Can Chavez Be Stopped?
Consolidating a dictatorship.
11:00 PM, Feb 17, 2009 • By JAIME DAREMBLUM
Regardless of Chávez's bluster, Venezuela has not been immune to the global economic slowdown. On January 16, Chávez said the government was seizing $12 billion (or 28 percent) of the central bank's international reserves in order to weather the downturn. Venezuela has the highest inflation rate in Latin America. The central bank reports that annual inflation reached nearly 31 percent in 2008, and some analysts think the real number is much higher. The country is suffering from severe shortages of basic food products. Corruption is pervasive. Violent crime has surged. Caracas is now considered the murder capital of the world.
Though Chávez has been bolstered by his referendum victory, these problems aren't going away. Venezuela's economic situation will only get worse in 2009, which means the government will have less money to spend on Russian arms and less money to shower on leftist governments in Latin America. If Venezuela experiences a full-blown economic meltdown, Chávez may suffer a political meltdown, regardless of the February 15 referendum.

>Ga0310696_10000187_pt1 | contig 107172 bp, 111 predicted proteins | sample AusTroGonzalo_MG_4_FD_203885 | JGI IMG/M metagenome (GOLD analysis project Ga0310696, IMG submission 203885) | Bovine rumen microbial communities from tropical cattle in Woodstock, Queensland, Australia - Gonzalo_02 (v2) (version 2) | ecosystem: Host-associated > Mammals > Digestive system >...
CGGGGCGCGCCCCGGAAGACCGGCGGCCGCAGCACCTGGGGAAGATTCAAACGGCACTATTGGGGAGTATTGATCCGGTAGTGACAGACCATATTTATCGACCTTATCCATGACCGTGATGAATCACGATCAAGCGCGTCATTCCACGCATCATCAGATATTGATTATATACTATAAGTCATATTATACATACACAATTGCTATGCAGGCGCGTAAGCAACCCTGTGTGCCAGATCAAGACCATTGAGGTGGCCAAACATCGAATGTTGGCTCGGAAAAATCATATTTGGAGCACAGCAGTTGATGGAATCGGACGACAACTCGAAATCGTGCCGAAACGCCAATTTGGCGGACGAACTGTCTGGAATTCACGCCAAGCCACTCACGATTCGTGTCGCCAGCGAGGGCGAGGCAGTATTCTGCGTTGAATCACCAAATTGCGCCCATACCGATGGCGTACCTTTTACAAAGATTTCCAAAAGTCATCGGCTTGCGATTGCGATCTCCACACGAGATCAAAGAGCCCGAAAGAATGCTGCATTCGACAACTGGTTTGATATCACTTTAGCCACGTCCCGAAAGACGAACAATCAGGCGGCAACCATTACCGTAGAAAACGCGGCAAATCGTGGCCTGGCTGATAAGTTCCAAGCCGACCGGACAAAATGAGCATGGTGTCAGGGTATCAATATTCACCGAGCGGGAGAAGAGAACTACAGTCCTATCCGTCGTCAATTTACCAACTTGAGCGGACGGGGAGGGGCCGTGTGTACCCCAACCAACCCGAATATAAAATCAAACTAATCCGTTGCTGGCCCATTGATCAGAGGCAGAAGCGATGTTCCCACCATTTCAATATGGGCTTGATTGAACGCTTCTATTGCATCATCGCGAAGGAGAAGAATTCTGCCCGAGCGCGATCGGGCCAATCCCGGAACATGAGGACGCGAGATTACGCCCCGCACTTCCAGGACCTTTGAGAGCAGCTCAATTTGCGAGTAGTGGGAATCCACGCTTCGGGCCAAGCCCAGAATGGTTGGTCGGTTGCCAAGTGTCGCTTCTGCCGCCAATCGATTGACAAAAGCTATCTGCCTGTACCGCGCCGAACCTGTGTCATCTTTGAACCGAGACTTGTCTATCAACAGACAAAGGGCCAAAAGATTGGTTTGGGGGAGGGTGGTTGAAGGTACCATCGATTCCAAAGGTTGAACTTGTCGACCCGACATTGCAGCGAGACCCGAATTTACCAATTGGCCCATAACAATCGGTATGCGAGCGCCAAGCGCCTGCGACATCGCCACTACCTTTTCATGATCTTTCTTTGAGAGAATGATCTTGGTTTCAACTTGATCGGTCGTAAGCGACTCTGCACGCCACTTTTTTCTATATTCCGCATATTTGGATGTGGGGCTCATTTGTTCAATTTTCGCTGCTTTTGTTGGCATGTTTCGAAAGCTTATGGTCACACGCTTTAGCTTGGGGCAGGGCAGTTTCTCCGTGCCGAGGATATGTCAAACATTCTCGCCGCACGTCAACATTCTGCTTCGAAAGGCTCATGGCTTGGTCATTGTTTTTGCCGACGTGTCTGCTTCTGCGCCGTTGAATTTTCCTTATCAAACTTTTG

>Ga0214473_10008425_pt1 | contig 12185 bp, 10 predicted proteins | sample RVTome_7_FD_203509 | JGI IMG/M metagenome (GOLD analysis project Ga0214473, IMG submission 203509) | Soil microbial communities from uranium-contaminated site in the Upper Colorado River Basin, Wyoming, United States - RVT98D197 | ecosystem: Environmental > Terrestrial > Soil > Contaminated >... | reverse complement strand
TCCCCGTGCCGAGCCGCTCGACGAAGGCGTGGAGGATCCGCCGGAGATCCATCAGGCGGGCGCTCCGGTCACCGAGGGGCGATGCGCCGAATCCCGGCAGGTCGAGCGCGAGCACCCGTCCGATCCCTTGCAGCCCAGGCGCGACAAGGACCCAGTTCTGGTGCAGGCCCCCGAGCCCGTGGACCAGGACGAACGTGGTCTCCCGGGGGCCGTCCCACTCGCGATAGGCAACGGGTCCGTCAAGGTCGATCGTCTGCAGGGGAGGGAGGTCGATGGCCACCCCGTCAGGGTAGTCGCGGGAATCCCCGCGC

How should the United States respond to the rollback of Venezuelan democracy? While Washington has limited influence over Venezuela's internal political affairs, the Obama administration should work with Latin American democracies and launch a multilateral diplomatic campaign to pressure the Chávez regime on human rights. It would be a mistake for the U.S. government to lash out at Chávez by itself--that would only play into his hands and encourage his propaganda efforts. Instead, Washington should enlist countries south of the border. Latin American democracies must show solidarity with the beleaguered democrats in Venezuela. Governments and NGOs should also champion the cause of Venezuela's independent journalists. Without real press freedom, the opposition will find it hard to sway domestic opinion.
Unfortunately, the Venezuelan opposition remains fragmented. Indeed, ten years after Chávez first took office, his opponents have yet to congeal into a unified, broad-based movement. The emergence of such a movement may be critical to saving Venezuelan democracy. After Sunday's vote, time is quickly running out.
Jaime Daremblum, Costa Rica's former ambassador to the United States, is director of the Center for Latin American Studies at the Hudson Institute.